The other two projects have aimed to forge better cooperation between government, regulators and the street vendors themselves: for example, by providing workshops on food safety, personal hygiene and sanitation.
Street foods are of growing importance in developing countries across the world. “There’s a shift towards eating food prepared outside the home. Some people view it as a mark of affluence,” said Professor Patience Mensah, Regional Adviser for food safety at WHO’s Regional Office for Africa, who has studied Accra’s street foods.
“Although street foods could be a source of foodborne pathogens, they assure the food security of the poor, provide employment and service the tourist trade by providing traditional foods,” Mensah said.
“Street food vendors are considered a useful segment of the economy, but there is a big problem about consumer awareness. People are not well educated about safety,” said Dr Paa-Nii Johnson of the Food Research Institute in Accra, who was involved in the DFID projects.
In an effort to address this problem, the United Nations Industrial Development Organization (UNIDO) sponsored a series of giant posters on billboards in Accra with graphic illustrations of the potential dangers of eating street food.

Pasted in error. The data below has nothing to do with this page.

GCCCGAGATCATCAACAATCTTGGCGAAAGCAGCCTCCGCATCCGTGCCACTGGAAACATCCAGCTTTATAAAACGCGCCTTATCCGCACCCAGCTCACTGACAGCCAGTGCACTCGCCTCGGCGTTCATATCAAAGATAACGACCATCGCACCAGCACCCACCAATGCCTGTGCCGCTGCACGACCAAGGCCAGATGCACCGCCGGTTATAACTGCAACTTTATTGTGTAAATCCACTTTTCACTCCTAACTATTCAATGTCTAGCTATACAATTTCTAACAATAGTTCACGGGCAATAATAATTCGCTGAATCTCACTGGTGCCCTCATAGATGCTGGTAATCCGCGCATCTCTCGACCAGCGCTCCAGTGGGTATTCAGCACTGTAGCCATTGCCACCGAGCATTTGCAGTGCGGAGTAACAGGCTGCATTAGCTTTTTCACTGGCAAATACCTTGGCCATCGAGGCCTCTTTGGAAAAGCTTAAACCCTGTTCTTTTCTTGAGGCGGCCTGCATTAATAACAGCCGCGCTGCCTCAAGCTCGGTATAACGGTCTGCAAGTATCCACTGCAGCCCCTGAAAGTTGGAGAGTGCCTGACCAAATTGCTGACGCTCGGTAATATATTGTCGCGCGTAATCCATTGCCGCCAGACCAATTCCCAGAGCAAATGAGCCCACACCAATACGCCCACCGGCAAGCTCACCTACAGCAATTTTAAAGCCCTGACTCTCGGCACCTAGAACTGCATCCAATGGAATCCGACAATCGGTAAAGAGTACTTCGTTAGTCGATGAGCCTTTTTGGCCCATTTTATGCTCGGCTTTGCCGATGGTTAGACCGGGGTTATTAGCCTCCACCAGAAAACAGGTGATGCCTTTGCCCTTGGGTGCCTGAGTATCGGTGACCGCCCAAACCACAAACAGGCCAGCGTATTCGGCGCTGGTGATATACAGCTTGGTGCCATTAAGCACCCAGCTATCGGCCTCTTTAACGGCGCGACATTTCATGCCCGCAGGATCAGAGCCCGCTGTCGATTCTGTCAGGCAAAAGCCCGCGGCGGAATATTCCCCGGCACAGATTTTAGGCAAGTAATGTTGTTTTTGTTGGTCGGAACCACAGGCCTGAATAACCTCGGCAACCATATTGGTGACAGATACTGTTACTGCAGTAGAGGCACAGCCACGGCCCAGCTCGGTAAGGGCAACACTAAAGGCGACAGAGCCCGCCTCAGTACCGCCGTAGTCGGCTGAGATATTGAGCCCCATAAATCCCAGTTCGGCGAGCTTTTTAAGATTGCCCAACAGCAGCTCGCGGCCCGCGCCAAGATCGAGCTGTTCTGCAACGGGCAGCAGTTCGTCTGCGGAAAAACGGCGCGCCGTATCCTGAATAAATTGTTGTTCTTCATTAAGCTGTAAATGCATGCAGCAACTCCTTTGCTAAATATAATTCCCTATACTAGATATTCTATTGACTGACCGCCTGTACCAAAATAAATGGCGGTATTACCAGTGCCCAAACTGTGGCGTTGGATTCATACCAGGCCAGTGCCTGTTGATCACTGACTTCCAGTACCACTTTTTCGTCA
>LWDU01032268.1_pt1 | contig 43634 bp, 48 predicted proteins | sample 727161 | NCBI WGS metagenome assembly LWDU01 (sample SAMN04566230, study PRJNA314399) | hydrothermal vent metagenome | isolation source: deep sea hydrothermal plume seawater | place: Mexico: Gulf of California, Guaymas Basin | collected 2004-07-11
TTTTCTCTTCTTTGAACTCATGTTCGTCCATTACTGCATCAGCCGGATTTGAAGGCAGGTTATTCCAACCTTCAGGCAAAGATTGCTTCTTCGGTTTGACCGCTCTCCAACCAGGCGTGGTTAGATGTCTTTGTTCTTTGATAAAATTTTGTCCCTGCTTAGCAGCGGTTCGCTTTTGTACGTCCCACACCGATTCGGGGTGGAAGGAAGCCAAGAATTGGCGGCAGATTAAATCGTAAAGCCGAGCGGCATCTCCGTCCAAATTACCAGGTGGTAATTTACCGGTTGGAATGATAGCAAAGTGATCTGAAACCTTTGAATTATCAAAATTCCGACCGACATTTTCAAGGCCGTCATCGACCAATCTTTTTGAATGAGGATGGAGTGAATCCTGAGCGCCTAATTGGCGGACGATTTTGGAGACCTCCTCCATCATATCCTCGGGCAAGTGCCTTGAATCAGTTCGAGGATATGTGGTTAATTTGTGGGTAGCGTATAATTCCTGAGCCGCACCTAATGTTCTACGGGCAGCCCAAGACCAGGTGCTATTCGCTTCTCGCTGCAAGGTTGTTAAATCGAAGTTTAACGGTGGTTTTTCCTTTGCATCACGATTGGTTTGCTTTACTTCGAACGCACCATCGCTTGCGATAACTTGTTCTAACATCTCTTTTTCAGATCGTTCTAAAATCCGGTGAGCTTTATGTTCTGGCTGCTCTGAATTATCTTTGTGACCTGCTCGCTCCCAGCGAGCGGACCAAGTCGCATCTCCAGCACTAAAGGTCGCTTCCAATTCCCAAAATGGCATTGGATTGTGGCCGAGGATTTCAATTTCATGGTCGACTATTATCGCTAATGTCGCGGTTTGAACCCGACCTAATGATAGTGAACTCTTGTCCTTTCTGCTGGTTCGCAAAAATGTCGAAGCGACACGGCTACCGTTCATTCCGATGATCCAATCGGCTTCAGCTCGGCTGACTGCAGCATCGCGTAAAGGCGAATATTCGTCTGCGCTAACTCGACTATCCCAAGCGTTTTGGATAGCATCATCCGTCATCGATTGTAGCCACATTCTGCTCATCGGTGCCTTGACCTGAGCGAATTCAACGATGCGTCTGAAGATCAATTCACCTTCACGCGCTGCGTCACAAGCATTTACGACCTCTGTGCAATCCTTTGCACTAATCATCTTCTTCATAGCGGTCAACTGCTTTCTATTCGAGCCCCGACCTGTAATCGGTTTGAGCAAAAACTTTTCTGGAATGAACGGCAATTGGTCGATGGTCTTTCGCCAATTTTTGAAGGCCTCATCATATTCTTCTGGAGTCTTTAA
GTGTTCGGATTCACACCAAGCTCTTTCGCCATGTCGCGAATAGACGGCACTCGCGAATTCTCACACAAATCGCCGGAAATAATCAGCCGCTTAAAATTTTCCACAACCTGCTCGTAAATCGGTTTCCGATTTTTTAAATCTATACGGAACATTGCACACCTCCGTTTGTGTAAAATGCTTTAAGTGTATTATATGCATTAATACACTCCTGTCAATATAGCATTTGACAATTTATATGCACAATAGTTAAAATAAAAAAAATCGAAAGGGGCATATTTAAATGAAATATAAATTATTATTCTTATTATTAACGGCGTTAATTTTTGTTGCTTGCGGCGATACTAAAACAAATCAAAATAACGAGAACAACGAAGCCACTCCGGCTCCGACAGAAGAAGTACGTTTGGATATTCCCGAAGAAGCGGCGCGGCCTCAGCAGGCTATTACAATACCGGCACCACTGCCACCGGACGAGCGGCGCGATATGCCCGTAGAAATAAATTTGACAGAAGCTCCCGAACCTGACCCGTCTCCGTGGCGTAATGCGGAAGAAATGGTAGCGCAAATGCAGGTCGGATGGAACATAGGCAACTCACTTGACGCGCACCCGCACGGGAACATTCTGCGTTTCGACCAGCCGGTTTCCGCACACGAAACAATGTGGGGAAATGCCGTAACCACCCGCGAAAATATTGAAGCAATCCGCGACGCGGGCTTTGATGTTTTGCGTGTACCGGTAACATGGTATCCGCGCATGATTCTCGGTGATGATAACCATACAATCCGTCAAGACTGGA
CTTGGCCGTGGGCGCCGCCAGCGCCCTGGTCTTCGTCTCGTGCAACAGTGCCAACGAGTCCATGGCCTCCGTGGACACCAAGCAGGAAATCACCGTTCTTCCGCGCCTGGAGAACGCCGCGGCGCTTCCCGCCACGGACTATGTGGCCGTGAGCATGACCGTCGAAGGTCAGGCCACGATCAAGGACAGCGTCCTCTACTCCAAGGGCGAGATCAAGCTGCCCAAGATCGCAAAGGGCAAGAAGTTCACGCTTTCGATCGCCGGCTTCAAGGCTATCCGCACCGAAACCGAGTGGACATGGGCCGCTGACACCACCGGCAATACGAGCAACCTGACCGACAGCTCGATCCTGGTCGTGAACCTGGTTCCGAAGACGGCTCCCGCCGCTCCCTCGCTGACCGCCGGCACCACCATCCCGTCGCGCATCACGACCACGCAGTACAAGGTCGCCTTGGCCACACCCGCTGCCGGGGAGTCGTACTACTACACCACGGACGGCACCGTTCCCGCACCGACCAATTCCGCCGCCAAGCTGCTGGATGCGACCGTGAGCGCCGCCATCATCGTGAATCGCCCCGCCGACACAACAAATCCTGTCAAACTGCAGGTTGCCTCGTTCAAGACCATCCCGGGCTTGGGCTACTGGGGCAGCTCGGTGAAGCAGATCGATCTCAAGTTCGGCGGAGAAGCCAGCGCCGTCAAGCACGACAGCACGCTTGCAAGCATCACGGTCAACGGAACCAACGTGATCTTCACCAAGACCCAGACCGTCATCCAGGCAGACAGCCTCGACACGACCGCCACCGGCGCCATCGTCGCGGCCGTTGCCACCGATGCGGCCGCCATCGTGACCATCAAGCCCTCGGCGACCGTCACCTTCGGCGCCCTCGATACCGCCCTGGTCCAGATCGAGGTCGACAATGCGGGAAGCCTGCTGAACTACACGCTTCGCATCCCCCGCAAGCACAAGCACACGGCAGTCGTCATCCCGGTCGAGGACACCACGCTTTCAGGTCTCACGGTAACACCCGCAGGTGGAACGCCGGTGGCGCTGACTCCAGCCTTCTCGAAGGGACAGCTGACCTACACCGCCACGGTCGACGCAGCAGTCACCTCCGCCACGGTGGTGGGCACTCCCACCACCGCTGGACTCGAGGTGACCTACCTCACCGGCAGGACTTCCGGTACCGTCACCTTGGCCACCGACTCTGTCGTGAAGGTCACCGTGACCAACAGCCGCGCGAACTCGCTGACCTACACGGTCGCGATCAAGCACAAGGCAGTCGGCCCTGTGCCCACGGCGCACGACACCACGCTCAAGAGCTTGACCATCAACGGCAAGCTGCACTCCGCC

Johnson noted that vendors had minimal or no formal education, many — unlike Tawiah — were unlicensed and untrained in food hygiene or sanitation and worked under insanitary conditions.
Mark Anthony Adotey, Chief Environmental Health Officer of the Accra Metropolitan Assembly, agreed: “We have to regulate street food vendors to ensure that food consumption is safe.”
At the moment, the city authorities grant permits and health certificates to vendors after medical screening of vendors and testing of their knowledge about food hygiene.
Environmental health officers also inspect the sites and monitor conditions, and close down unhygienic places or send offenders to court.
Adotey suggests that the central government should designate areas for street food vendors providing running water and electricity. This would create a more hygienic environment and supervision of the trade could also be better.
The government could also improve the working conditions of environmental health inspectors and encourage them to carry out more rigorous inspections, Adotey said.
Government or banks could loan funds to street food vendors. There is also a project to improve the standards of hygiene and quality of food in Ghana’s popular eating places known as “chop bars”.
But Johnson said that the government and city authorities have failed to address fully the needs of the sector, for example, by providing hygienic places for street vendors to ply their trade and credit facilities to finance improvements in the conditions under which food is prepared and sold.
Tawiah, the street food vendor, now knows how to prepare and sell food in a more hygienic way, but she still has to cook dishes in the open at a lorry park, which is unpaved and dusty, and where she must buy clean water from a nearby standpipe.
Mawusi Afele, Accra